William Herbert BIRRELL DCM

BIRRELL, William Herbert

Service Number: 695
Enlisted: 26 August 1914
Last Rank: Sergeant
Last Unit: 7th Infantry Battalion
Born: Sydney, New South Wales, Australia, 28 February 1879
Home Town: Beechworth, Indigo, Victoria
Schooling: Wagga Wagga Public School, New South Wales, Australia
Occupation: Shearer
Died: Killed in Action, Belgium, 4 October 1917, aged 38 years
Cemetery: No known grave - "Known Unto God"
The Ypres (Menin Gate) Memorial (Panel 7), Belgium,
Memorials: Australian War Memorial Roll of Honour, Beechworth Christ Church Honour Roll, Beechworth Shire WW1 Honour Roll, Beechworth War Memorial, Menin Gate Memorial (Commonwealth Memorial to the Missing of the Ypres Salient), Wagga Wagga Cenotaph
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World War 1 Service

26 Aug 1914: Enlisted AIF WW1, Private, 695, 7th Infantry Battalion
19 Oct 1914: Involvement Private, 695, 7th Infantry Battalion, Third Ypres
19 Oct 1914: Embarked Private, 695, 7th Infantry Battalion, HMAT Hororata, Melbourne
5 Apr 1915: Embarked AIF WW1, Private, 695, 7th Infantry Battalion, Embarked Alexandria to join the Mediterranean Expeditionary Force in Gallipoli
26 Apr 1915: Promoted AIF WW1, Lance Corporal, 7th Infantry Battalion
29 Apr 1915: Promoted AIF WW1, Corporal, 7th Infantry Battalion
8 May 1915: Honoured Distinguished Conduct Medal, 'On 8th May 1915 during operations near Krithia, for distinguished conduct in collecting and organizing men who had become detached, and leading them to a weak flank of the firing line.' Source: 'London Gazette' No. 6542 Date: 3 July 1915
8 May 1915: Wounded AIF WW1, Corporal, 695, 7th Infantry Battalion, Bullet wound, right hip. Transferred by HS 'Guildford Castle' to Egyptian Government Hospital, Port Said on 18 May 1915, then to British Clearing Hospital in Ismailia on 20 May 1915. Rejoined 7th Battalion in Gallipoli on 10 July 1915.
10 Jul 1915: Promoted AIF WW1, Sergeant, 7th Infantry Battalion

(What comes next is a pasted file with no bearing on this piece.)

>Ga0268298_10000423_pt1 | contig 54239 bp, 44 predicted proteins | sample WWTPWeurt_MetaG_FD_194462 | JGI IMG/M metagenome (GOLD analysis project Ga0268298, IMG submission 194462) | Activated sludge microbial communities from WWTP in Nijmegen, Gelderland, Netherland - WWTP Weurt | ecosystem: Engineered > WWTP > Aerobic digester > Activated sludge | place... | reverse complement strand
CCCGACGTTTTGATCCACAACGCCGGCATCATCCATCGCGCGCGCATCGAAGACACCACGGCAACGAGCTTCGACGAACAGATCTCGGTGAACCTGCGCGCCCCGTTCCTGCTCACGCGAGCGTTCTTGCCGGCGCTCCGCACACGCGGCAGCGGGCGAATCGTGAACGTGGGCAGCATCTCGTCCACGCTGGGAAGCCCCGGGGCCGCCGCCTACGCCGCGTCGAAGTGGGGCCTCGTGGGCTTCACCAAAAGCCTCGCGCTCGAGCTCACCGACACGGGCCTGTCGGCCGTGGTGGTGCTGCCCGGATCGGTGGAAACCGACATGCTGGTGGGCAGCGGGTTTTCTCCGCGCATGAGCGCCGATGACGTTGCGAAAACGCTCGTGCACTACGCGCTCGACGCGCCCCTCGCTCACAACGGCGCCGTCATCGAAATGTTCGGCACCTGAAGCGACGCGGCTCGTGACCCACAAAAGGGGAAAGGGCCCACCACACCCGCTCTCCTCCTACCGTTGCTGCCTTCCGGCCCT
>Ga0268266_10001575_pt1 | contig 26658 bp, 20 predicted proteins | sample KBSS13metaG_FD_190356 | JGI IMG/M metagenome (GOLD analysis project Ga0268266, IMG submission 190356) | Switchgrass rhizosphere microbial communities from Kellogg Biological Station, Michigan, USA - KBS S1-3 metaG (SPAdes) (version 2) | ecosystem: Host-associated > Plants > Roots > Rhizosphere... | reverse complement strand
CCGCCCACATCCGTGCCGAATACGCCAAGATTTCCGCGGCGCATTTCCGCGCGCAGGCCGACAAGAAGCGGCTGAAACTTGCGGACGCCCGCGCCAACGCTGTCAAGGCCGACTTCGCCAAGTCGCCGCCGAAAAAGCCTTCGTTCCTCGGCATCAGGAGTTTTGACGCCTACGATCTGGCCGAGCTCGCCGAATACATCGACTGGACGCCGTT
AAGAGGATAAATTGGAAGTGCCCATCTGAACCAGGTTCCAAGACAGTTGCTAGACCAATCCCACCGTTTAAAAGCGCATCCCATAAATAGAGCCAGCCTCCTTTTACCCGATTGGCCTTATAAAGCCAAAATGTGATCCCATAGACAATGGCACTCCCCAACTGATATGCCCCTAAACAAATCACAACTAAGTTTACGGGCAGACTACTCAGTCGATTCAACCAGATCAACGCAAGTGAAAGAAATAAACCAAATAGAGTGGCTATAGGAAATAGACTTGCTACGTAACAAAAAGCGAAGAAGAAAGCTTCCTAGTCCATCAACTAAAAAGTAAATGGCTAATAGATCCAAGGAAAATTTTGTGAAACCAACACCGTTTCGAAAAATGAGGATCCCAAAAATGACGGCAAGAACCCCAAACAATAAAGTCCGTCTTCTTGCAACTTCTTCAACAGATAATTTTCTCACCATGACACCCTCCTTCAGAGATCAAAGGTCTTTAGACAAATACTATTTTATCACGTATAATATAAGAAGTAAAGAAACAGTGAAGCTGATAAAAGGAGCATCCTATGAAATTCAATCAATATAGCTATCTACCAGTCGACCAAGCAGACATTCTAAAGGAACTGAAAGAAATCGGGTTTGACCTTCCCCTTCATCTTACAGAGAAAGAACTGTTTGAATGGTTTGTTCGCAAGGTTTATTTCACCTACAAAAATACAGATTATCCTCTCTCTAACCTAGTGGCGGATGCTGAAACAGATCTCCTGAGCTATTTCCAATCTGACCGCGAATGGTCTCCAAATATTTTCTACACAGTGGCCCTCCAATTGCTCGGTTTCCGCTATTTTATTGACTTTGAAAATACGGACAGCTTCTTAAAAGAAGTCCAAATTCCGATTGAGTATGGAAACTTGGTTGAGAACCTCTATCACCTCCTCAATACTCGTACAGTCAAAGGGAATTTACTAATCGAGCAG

13 Jul 1915: Wounded AIF WW1, Sergeant, 695, 7th Infantry Battalion, Gun shot wound to back and spine. Admitted to 1st Australian Stationary Hospital in Mudros on 15 July 1915.
18 Aug 1915: Promoted AIF WW1, Company Sergeant Major, 7th Infantry Battalion
23 Apr 1917: Wounded AIF WW1, Sergeant, 695, 7th Infantry Battalion, Gun shot wound to left hand. Admitted to 47th Casualty Clearing Station on 24 April 1917 and transferred to 10th General Hospital in Rouen on 25 April 1917; to England, 28 April 1917. Admitted to 1st London General Hospital on 29 April 1917, then transferred to 3rd Australian Auxiliary Hospital, Dartford on 16 May 1917. Discharged on furlough on 21 May 1917, to report to No 1 Command Depot, Perham Downs on 5 June 1917.
4 Oct 1917: Involvement Sergeant, 695, 7th Infantry Battalion, Third Ypres

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Biography contributed by Chris Buckley

William Herbert Birrell (born in 1879 in Sydney, New South Wales) was a Shearer working at Spring Creek in Beechworth, Victoria when he enlisted in the AIF in 1914. He had enlisted as 'emergency for 3rd New South Wales Contingent in the Boer War, but did not embark.

William was married to Mary Alice Young, and their son William Ronald Birrell was born in 1911.

Serving initially as a Private (Service No: 695) with 7th Infantry Battalion, William saw service in Gallipoli, Egypt, France and Belgium. He was promoted to Acting Company Sergeant Major on 18 August 1915 and Attached provisionally to Trench Mortar Battery on 24 August 1915.

On 8 May 1915, William was awarded the Distinguished Conduct Medal 

On 12 September 1915, William was tried by District Court Martial at Sarpi Camp in Lemnos for wilful disobediaence of a lawful command by a Commanding Officer. He was reverted to the Rank of Sergeant.

William was Killed in Action on 4 October 1917 at Anzac Ridge at Zonnebeke in Belgium. According to statements taken by the Red Cross, William was a machine gunner, and was 'killed on that day while out over the top running out tapes to be used as guides in the hop over'. According to Corporal J L Walker (Service No: 2046) of the 7th Battalion C Company, William was 'killed by a shell just as we were assembling in our own lines in the early morning to go over to the attack at Anzac Ridge, Zonnebeke. Three days later I was in charge of a burial party and helped to bury him in the open near where he fall and a water bottle and a water bottle with his name and mumber on was put up to mark the grave'.

William's son, William Ronald Birrell served in the Australian Army in WWII